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Get Started Using SQL Server 2005 Notification Services : Page 3

Because of the complex configuration options required to write SQL Server 2005 Notification Services (SQLNS) applications, it can be difficult to get started, but after you've learned the concepts and ideas behind SQLNS, you'll find yourself able to write great applications that are both scalable and extensible using common interfaces.


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Using NSControl.exe
After configuring the SQLNS instance and application you must create all the necessary databases and tables specified in the configuration files. SQLNS provides a command utility tool called nscontrol.exe to simplify the process. Table 4 describes the nscontrol.exe options.

Table 4. The table lists the command-line options available for nscontrol.exe.
Option Description
Create Creates a new instance of SQLNS.
Delete Deletes an existing instance of SQLNS.
Disable Disables a SQLNS instance.
Enable Enables a SQLNS instance.
Register Registers a new instance of SQLNS.
Unregister Unregisters a instance of SQLNS.
Update Updates an existing instance of SQLNS.

For example, to create a new instance of SQLNS you call nscontrol.exe with the Create option and supply the name of the Instance Configuration file as a parameter to the call as follows:

nscontrol.exe -Create -In Instance.xml

The In parameter specifies the instance configuration file that nscontrol.exe should process. When you make this call, nscontrol.exe creates a new SQLNS instance and registers the SQLNS application with that new instance. In addition, it creates the instance database DMNSMain and the application database DMStockPrice with the structure specified in the Application Definition File. These database names are created automatically by nscontrol.exe and can't be customized in any configuration file.

Defining Events
To make use of SQLNS you need to define events that SQLNS will process to produce notifications. SQLNS processes events from an EventProvider, which writes the new events to the event table. You need to define Event classes that process new incoming events. You define the Event classes in the Application Definition file in the <EventClasses> section. Listing 2 shows the Event class definition for the sample application.

Listing 2 defines only defining one event, called StockEvt. This event consists of the properties StockCode, ExchangeCode and Price. When you create or update the application using nscontrol.exe, it creates a new event table for use by the SQLNS application. To process events you need one additional component—an Event Provider. Event Providers pass new events to SQLNS for processing. You configure Event Providers through the <Providers> section in the Application Definition file as illustrated by the following XML fragment. You can place the <Providers> node anywhere in the configuration file.

<Providers> <HostedProvider> <ProviderName> StockEP </ProviderName> <ClassName> FileSystemWatcherProvider </ClassName> <SystemName> localhost </SystemName> <Arguments> <Argument> <Name>WatchDirectory</Name> <Value>C:\Events</Value> </Argument> <Argument> <Name>SchemaFile</Name> <Value>Schema.xsd</Value> </Argument> <Argument> <Name>EventClassName</Name> <Value>StockEvt</Value> </Argument> </Arguments> </HostedProvider> </Providers>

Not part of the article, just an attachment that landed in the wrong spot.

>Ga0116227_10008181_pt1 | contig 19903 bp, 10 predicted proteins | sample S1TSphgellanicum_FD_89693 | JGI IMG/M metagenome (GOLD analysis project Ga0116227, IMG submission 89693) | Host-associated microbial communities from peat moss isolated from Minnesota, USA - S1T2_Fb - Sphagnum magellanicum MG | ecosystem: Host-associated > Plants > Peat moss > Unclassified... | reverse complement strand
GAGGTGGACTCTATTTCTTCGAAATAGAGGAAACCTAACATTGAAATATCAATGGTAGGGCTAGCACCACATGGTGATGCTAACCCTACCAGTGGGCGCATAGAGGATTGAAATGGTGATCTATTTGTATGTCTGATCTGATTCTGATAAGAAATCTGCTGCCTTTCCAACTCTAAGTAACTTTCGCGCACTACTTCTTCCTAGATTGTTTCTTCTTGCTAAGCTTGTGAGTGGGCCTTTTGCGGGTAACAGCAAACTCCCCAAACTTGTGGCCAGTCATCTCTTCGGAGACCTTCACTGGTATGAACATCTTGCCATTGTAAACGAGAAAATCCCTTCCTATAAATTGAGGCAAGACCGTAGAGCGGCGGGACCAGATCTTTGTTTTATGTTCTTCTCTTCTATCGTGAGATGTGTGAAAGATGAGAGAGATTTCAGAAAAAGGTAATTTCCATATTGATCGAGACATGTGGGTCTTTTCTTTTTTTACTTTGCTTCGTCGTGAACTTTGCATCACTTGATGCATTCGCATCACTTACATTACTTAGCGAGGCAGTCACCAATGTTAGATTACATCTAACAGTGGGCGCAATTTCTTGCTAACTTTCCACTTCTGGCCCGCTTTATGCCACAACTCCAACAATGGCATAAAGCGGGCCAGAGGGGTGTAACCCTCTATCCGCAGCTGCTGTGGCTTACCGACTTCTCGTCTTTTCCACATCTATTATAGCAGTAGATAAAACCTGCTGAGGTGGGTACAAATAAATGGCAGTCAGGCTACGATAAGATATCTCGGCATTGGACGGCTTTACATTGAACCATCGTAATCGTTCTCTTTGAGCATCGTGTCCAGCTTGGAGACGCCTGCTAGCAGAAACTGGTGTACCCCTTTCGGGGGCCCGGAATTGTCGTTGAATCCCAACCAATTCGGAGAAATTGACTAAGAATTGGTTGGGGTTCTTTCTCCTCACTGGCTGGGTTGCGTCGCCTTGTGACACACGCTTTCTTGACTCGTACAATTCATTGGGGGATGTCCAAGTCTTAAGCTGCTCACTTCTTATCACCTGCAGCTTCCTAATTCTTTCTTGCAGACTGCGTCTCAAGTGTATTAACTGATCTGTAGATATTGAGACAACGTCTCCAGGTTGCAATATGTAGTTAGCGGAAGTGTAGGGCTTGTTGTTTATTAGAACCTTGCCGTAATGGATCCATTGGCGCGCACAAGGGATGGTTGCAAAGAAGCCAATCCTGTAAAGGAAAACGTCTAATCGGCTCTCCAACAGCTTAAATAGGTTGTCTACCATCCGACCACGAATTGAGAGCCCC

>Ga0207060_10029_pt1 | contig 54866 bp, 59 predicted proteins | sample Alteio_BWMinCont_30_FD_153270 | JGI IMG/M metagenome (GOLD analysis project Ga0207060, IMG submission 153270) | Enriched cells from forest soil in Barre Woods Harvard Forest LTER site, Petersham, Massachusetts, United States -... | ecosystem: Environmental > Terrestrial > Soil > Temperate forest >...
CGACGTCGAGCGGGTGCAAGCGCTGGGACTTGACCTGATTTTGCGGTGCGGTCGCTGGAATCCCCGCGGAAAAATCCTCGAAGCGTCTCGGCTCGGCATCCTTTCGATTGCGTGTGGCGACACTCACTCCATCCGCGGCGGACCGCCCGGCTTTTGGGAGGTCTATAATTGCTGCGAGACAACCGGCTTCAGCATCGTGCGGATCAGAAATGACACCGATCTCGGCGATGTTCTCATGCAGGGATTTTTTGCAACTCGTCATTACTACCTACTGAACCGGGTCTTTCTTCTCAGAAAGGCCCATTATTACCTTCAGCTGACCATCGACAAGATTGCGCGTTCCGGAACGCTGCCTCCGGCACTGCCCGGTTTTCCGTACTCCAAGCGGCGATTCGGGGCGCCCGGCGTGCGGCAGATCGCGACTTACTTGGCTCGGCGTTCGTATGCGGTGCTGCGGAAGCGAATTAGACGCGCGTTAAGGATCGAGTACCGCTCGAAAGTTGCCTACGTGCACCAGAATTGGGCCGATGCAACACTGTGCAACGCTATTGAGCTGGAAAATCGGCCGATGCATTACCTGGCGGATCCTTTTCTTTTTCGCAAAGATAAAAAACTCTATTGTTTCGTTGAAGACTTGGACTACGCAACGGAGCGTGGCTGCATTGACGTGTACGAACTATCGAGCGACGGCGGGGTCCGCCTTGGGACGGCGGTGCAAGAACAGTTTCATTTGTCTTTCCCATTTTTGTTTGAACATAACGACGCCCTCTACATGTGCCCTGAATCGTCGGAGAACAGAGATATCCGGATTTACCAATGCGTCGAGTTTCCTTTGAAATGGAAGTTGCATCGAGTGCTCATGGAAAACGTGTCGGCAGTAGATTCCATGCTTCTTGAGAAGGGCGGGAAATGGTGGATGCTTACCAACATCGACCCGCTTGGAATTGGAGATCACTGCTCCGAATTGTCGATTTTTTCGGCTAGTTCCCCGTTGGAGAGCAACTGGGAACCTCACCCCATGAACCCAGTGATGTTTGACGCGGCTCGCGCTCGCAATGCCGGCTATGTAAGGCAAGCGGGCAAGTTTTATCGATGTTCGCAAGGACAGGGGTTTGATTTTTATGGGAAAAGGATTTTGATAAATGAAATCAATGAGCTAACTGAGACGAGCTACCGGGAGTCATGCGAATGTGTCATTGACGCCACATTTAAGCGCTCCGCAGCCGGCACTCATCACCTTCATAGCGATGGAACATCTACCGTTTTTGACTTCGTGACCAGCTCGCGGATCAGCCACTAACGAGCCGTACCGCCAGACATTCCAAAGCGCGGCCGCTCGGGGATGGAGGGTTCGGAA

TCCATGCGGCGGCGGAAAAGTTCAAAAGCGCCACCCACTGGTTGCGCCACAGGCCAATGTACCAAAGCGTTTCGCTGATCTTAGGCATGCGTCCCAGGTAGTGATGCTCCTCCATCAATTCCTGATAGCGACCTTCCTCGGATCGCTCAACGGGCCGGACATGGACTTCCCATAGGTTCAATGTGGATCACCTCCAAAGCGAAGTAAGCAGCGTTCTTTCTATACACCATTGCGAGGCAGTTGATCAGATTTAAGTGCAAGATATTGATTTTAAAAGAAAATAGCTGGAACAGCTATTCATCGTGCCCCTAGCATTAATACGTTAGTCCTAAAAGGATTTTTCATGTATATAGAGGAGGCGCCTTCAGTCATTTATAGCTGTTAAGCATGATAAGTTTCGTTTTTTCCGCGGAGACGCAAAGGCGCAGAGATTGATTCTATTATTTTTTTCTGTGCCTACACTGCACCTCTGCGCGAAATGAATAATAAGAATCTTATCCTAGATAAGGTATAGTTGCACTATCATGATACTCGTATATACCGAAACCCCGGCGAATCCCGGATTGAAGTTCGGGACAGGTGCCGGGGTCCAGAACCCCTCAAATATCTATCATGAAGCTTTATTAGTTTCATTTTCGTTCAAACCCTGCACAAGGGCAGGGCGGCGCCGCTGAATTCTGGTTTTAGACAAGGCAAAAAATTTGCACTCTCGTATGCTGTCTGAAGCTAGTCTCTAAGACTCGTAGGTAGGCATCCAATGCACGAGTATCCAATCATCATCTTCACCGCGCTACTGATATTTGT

The <Providers> section shown above defines an Event Provider named StockEP that uses the built-in FileSystemWatcherProvider. This provider monitors a directory for new files. For example, in the sample application scenario another application periodically places a new file into the WatchDirectory, defined as C:\Events. The StockEP provider watches this directory, processes the event, and writes a new record into the event table. After adding the <Providers> section to the Application Definition file, you must update the SQLNS application using nscontrol.exe.



nscontrol.exe --Update --in appADF.xml

Because the FileSystemWatcherProvider is a so-called Hosted Provider (the other option is a Non-hosted Provider), you must activate the Service Mode on the SQLNS instance. A Hosted Provider is hosted within a SQLNS instance and a Non-hosted Provider can be hosted in your own application. When you do that, the SQLNS instance runs as a normal Windows Service and monitors the specified directory for new incoming events in the form of XML files.

nscontrol.exe --Register name DM --server localhost --service

When you execute this command nscontrol.exe creates and starts a new Windows Service named NS$DM. SQLNS always adds the prefix NS$, which indicates that this is a Windows Service used for SQLNS. You can't change the service name prefix using configuration. Because the service is a normal Windows Service you can administer it through the standard MMC Services snap-in.

The <Providers> section shown above also specifies a XSD schema. All new event files written in the event directory must be successfully validated against that XML schema file. Here's the definition for the XML schema file used in the sample application.

<xsd:schema xmlns:xsd="http://www.w3.org/2001/XMLSchema" xmlns:sql= "urn:schemas-microsoft-com:mapping-schema"> <xsd:element name="event" sql:relation"StockEvt"> <xsd:complexType> <xsd:sequence> <xsd:element name="StockCode" type="xsd:string" /> <xsd:element name="ExchangeCode" type="xsd:string" /> <xsd:element name="price" type="xsd:decimal" </xsd:sequence> </xsd:complexType> </xsd:element> </xsd:schema>

According to that schema, an XML event file can have the following structure:

<?xml version="1.0" encoding="utf-8" ?> <event xmlns="http://tempuri.org/ XMLSchema.xsd"> <StockCode>MSFT</StockCode> <ExchangeCode>NYSE</ExchangeCode> <Price>60.54</Price> </event>

SQLNS processes those event files and writes a new record in the application's event table, NSStockEvtEvents.



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